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UCSF professor weighs in on CDC’s face covering recommendation

Bay Area

SAN FRANCISCO, Calif. (KRON) — The CDC is advising people to wear cloth face coverings in public to stop the spread of the coronavirus after weeks of recommending people to only wear masks if you’re sick.

DIY masks are not going to protect you like the N95 respirators that doctors and nurses wear.

Medical experts say cloth coverings can be used as an added health measure especially for asymptomatic people who don’t know they’re infected.

After weeks of advising Americans to only wear masks if you’re sick, the Centers for Disease Control and Prevention is now recommending people to use cloth face coverings to help slow the spread of COVID-19.

KRON4 spoke with Dr. George Rutherford, an Epidemiology Professor at UCSF.

“We’re really trying to do now is prevent people who may be asymptomatic or mildly symptomatic from spreading the infection so it’s the reverse logic,” Dr. George Rutherford said.

The guidelines were designed to make sure medical workers on the front lines have enough supply of surgical masks and respirators.

“The idea we cloth masks is that you can either have them or buy them or make them or use a scarf or use a bandana or use a handkerchief so when you breath out cough or sneeze, if you’re infected it’s going to catch it in front of your face and not spread it around,” Dr. Rutherford said.

The CDC advises to use cloth masks in areas where it’s hard to physical distance like grocery stores and pharmacies.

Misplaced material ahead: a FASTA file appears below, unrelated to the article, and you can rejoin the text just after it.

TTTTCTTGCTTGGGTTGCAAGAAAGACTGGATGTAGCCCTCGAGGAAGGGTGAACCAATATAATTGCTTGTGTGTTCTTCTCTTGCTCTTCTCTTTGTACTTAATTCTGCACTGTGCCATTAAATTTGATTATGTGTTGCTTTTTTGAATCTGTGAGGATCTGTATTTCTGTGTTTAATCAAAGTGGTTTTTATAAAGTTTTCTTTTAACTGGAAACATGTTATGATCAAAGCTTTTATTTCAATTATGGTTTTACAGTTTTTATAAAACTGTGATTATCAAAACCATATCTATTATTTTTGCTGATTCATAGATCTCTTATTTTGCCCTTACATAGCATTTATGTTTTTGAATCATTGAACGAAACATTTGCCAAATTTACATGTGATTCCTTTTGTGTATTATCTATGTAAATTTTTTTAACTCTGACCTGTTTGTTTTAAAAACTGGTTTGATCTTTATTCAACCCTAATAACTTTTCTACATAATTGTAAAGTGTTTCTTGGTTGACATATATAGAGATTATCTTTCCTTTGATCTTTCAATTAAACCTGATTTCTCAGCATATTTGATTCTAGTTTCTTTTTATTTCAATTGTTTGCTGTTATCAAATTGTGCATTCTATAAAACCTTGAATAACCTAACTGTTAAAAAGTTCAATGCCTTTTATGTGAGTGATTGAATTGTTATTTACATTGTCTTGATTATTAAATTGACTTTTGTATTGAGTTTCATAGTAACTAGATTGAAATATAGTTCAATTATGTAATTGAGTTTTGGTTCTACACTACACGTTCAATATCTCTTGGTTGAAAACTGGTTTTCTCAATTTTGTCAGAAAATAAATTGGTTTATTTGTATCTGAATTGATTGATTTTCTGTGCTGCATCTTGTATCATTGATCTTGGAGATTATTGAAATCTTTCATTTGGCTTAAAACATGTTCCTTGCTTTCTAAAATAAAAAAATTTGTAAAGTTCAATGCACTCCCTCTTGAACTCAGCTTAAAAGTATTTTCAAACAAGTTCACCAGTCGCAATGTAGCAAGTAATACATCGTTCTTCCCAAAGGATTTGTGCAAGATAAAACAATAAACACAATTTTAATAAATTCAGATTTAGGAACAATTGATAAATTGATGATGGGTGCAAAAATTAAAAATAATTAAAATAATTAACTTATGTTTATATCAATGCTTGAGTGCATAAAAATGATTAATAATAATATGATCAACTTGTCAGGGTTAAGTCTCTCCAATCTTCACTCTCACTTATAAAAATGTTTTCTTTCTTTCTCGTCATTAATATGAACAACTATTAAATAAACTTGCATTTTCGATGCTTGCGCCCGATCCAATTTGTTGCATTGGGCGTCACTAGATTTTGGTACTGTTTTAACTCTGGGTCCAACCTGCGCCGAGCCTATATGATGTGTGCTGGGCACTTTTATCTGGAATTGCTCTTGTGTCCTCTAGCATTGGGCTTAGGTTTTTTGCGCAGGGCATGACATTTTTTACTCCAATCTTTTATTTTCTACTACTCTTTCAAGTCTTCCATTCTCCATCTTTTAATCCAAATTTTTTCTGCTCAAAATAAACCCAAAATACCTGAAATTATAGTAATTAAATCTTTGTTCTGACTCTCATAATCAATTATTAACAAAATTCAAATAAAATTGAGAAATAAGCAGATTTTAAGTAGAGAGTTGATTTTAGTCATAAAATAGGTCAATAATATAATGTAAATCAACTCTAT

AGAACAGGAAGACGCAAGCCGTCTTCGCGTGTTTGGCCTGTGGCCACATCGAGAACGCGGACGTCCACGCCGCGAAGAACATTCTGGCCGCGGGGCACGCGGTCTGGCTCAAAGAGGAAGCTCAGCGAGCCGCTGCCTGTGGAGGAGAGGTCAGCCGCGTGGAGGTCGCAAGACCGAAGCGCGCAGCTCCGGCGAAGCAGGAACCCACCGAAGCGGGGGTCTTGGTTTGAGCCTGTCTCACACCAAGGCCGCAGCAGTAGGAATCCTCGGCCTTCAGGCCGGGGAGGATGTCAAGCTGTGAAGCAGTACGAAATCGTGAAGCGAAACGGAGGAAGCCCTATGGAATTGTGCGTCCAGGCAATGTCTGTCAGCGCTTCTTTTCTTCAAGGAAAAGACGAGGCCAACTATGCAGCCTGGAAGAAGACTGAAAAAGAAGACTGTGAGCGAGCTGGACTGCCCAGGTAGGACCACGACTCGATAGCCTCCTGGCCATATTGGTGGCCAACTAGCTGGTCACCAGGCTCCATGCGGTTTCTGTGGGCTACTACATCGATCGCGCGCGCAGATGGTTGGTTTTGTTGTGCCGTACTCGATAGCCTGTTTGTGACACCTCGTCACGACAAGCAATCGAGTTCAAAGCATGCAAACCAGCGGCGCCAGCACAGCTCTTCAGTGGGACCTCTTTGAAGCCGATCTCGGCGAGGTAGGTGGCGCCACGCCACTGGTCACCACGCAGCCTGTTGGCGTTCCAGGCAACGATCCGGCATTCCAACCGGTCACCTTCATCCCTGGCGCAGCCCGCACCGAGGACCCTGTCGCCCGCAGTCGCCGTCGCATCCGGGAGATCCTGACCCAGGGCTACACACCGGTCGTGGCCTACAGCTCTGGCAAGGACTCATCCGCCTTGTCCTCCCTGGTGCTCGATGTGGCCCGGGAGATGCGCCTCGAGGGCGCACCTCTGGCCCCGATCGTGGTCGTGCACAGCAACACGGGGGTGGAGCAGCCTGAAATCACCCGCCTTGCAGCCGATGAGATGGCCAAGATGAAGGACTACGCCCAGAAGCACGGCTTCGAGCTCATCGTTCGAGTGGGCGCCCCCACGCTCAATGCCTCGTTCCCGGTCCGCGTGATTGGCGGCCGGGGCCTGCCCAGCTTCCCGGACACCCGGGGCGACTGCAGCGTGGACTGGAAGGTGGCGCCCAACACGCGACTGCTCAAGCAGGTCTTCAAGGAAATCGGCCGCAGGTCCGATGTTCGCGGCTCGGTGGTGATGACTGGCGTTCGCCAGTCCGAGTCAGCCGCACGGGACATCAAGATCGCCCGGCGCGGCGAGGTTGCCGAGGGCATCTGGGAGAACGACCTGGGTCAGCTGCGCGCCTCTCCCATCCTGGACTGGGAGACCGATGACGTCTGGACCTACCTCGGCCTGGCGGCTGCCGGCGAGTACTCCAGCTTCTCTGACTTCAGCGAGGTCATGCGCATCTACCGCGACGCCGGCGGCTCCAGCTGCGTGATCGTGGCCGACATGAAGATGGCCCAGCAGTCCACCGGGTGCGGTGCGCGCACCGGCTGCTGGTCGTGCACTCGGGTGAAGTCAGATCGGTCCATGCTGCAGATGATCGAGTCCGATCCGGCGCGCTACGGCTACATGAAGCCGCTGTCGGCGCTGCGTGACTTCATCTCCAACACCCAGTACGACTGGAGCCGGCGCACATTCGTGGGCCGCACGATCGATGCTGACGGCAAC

Medical experts are studying the spread and effects of the evolving coronavirus.

U.S. Surgeon General Jerome Adams talked about the changes at Friday’s coronavirus task force briefing.

“We now know from recent studies that a significant portion of individuals with coronavirus lack symptoms. They’re what we call asymptomatic,” Adams said. “And then even those who eventually become pre-symptomatic, meaning that they will develop symptoms in the future, can transmit the virus to others before they show symptoms.”

Dr. Rutherford says in Italy, about 12-percent of COVID-19 cases are health care workers — one of the reasons they’re short staffed.

“One thing we can’t afford in managing this epidemic is having sick health care workers who can’t work and to the extent that people are diverting the surgical mask supply and even more importantly the N95 mask supply for personal use and that ends up getting healthcare workers sick, that’s going to be a big big problem,” Dr. Rutherford said.

Cloth masks are not a substitute for social distancing.

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